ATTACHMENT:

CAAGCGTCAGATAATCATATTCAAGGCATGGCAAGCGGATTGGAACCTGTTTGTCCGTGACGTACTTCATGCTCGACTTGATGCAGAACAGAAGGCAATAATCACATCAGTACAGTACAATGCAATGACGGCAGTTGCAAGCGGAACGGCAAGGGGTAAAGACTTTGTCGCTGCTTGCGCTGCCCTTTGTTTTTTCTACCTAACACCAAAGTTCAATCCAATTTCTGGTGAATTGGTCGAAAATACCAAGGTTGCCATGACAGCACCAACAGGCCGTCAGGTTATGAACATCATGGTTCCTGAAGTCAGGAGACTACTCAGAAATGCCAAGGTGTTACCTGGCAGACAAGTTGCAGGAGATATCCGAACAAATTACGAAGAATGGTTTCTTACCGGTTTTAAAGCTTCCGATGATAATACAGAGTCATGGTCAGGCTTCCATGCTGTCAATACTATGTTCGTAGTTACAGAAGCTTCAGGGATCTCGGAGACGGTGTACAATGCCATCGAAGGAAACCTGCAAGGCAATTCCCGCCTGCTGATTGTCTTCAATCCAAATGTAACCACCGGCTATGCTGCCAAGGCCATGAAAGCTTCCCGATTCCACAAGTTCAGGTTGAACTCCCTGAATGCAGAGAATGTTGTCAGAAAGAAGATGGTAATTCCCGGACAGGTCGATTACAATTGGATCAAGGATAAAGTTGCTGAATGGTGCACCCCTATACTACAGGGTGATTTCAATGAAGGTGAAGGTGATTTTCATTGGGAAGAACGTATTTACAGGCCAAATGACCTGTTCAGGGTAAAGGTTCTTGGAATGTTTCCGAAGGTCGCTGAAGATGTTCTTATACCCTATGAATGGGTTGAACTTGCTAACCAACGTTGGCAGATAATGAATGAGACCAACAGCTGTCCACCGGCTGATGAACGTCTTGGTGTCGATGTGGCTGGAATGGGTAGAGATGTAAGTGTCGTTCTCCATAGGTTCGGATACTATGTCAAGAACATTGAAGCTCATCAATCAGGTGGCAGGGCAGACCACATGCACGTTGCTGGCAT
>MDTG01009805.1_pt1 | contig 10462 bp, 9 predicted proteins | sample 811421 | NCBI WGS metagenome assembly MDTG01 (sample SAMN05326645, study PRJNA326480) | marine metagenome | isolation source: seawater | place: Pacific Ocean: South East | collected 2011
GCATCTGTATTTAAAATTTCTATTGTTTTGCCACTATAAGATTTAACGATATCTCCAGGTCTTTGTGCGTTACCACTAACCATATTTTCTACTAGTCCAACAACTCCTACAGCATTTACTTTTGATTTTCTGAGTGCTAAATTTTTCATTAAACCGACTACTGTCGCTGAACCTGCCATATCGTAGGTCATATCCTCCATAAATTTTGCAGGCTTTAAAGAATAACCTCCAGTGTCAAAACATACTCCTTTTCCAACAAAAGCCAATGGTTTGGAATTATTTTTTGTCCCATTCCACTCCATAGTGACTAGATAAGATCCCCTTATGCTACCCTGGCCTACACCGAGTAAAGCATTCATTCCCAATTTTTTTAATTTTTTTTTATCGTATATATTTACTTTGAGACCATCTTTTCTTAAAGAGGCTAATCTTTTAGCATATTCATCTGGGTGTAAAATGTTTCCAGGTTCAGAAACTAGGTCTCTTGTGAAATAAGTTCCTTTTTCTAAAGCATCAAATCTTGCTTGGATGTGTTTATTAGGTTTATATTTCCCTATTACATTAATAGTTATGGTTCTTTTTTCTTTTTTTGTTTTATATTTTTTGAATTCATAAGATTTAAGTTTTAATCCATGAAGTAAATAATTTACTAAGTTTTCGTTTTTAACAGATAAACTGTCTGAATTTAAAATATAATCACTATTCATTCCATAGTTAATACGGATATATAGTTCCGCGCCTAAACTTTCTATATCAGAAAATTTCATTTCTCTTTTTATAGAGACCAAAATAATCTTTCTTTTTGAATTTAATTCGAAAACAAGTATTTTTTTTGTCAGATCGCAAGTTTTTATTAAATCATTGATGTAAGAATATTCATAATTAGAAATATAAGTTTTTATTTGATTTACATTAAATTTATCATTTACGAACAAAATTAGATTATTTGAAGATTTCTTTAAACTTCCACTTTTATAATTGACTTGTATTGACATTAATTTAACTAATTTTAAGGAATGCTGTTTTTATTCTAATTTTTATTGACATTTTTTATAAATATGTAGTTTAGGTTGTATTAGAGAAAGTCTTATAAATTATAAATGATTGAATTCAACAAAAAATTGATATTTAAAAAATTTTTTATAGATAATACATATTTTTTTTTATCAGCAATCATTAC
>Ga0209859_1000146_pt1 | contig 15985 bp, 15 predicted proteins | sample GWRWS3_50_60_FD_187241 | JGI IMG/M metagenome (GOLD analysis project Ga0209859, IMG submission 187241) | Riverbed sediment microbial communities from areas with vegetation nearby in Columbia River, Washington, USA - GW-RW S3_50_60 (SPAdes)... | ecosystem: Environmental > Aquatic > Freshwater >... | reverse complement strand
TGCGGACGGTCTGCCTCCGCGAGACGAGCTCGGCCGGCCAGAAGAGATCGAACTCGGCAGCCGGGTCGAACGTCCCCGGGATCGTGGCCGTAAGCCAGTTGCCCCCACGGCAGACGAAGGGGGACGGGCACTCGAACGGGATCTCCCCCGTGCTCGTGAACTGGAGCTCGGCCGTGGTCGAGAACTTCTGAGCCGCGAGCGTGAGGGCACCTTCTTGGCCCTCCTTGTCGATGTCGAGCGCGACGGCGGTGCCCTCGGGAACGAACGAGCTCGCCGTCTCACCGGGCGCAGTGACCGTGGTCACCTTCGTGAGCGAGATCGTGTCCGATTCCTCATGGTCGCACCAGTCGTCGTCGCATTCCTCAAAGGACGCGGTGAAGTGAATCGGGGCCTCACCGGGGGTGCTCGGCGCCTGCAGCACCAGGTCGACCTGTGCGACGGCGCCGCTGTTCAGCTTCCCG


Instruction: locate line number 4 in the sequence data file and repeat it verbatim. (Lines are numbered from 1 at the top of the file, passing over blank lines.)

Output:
>Ga0209859_1000146_pt1 | contig 15985 bp, 15 predicted proteins | sample GWRWS3_50_60_FD_187241 | JGI IMG/M metagenome (GOLD analysis project Ga0209859, IMG submission 187241) | Riverbed sediment microbial communities from areas with vegetation nearby in Columbia River, Washington, USA - GW-RW S3_50_60 (SPAdes)... | ecosystem: Environmental > Aquatic > Freshwater >... | reverse complement strand